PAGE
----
D. Kelly Ogden is a Professor of Ancient Scripture at Brigham Young University.
Through my years of textual study of the Bible (in English and in the original languages), I have encountered an impressive barrage of scholars who, in their zeal to critically analyze the various documents and hypothesize about their origin (“higher criticism”), have made concerted efforts to take prophecy and anything miraculous out of the Bible.
For biblical stories like the meal jar and oil cruise which never seemed to be exhausted, Balaam’s ass, Elijah’s ravens, Jonah’s whale, Lot’s wife, Samson’s jawbone and foxes, the manna and quails and water from the rock, the miracles in Daniel, the crossing of the Red Sea, and the sun and moon standing still—for all these and more the scholars have a tidy repertoire of labels like myth, fairy-tale, folk-tale, saga, and legend. Anything the critic cannot himself understand or that lacks some “tangible evidence” is summarily classified as something which could not have been.
Yohanan Aharoni, one of modern Israel’s greatest archaeologists, regarded the biblical accounts of the Israelite conquest of Canaan as fictitious. He wrote, “The biblical tradition speaks only in legendary terms about the conquest of Jericho and Ai . . . Evidently, these stories are popular aetiological legends faithfully describing the situation in the period of the Judges in which Israelite villages were founded on the ruins of these ancient mounds, but one may not use them to reconstruct the course of the Israelite conquest.”[i]
In A History of the Jews, Abram Leon Sachar wrote of the conquest, “This account, with its miracles and its lessons, is, of course, the romantic fabrication of the Deuteronomistic and priestly historians.”[ii]
The text of the Reader’s Digest Atlas of the Bible is quite accurately presented by a group of renowned Bible scholars. He who prepared the section entitled “The Prophet Elijah,” however, wrote in rather condescending terms: “The Elijah stories in 1 and 2 Kings are a legendary cycle, weaving together his miraculous adventures and historical events in the time of the Omrides . . . This rough man of the desert fringe—spare, solitary, rudely clothed in hair shirt and leather—seemed to appear and disappear at will, leaving his supporters mystified and his opponents perplexed. . . . In one of the most charming of the Elijah stories, the prophet was said to have been fed by ravens . . .”[iii]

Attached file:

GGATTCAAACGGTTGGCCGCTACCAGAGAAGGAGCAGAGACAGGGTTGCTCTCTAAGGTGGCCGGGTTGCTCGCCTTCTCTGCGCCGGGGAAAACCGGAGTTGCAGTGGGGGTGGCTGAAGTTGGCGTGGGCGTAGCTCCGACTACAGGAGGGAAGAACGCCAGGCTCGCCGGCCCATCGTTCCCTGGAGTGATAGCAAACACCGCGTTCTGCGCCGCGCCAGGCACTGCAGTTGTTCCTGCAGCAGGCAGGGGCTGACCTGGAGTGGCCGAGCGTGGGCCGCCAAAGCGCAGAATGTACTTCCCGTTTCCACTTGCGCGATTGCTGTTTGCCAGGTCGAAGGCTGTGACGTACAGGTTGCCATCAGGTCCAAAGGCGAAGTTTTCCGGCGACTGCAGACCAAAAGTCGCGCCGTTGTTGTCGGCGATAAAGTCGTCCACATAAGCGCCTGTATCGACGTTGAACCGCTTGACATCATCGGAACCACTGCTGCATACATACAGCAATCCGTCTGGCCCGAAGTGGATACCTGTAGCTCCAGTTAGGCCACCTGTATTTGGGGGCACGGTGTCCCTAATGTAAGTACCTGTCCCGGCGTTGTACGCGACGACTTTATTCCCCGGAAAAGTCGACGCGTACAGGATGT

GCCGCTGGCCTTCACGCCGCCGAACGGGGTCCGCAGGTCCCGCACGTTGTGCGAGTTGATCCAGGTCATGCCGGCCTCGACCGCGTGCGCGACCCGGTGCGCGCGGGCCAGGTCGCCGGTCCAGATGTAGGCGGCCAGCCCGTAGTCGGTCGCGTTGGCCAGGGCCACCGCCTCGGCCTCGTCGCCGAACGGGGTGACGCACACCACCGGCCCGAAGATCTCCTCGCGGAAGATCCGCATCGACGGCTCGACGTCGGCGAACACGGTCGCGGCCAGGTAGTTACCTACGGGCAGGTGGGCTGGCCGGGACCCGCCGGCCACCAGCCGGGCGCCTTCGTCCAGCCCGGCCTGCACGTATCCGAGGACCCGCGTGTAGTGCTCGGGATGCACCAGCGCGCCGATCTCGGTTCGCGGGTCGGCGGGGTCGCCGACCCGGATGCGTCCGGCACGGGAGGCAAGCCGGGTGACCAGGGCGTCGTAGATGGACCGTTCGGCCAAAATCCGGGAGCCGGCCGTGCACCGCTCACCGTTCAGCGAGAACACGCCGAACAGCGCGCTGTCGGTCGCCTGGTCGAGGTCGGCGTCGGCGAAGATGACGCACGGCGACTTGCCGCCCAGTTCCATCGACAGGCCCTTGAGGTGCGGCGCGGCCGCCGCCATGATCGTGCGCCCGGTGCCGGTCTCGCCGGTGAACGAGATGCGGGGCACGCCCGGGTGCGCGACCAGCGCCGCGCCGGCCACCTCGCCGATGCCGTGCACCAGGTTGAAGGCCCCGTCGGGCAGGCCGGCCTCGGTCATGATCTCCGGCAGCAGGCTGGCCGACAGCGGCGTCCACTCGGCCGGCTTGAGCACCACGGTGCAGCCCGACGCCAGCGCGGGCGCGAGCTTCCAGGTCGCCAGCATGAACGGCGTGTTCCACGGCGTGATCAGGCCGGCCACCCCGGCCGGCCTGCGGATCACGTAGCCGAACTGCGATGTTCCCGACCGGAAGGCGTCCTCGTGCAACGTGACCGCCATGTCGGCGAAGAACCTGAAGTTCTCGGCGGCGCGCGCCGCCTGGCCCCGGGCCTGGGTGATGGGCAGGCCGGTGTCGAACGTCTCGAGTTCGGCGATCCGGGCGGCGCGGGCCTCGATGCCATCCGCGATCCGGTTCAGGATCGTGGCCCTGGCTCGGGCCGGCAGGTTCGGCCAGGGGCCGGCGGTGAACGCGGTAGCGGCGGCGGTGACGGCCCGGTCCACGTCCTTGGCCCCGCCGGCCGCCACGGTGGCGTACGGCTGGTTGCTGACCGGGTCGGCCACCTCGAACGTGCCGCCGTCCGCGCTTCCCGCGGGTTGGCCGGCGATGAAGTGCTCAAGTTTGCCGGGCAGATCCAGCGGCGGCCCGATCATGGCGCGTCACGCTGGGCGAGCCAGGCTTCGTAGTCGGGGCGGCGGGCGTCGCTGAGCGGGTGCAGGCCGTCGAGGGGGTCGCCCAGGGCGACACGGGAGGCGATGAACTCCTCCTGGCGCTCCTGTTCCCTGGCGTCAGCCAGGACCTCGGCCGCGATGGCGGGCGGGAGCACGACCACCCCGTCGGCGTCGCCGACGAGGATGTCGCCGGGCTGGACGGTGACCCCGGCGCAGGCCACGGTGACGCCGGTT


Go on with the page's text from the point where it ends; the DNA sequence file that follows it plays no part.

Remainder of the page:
The life of David was recorded in some detail by the biblical historians. There is ample material for the critic to question. Erich Auerbach wrote that “in the stories of David the historical report predominates. Here, too, much that is legendary still remains, as for example the story of David and Goliath . . . Even where the legendary does not immediately betray itself by elements of the miraculous, by the repetition of well-known standard motives, typical patterns and themes, through neglect of clear details of time and place, and the like, it is generally quickly recognizable by its composition. It runs far too smoothly. . . . Legend arranges its material in a simple and straightforward way.”[iv]
In Macalister’s The Philistines – Their History and Civilization, we have the same story disposed of in this curt manner: “The folk-tale of a giant-killing shepherd-boy, coloured by some actual incident of David’s later campaigns, has been substituted for the less picturesque story of the battle . . .”[v] In Bronze Age Civilization: The Philistines and the Danites, author Allen Jones enjoined: “the killing of Goliath at the hands of David was the brainchild of a later writer who added to David’s reputation and fame. By such means legend is born.”[vi]
Some scholars have a host of definitions to which they can resort when labeling the revelatory or prophetic experience. When the man of God foresees the future, the phenomenon is called “hallucination or corporeal revelation,” “imaginary vision,” “autosuggestion,” “platonic madness,” “eccentric, unreasonable, abnormal states of psyche,” “ecstatic stimulation of possession” “Dionysiac frenzy,” “magic,” “revelatory fancies,” or “psychic disturbances and their physical manifestations.”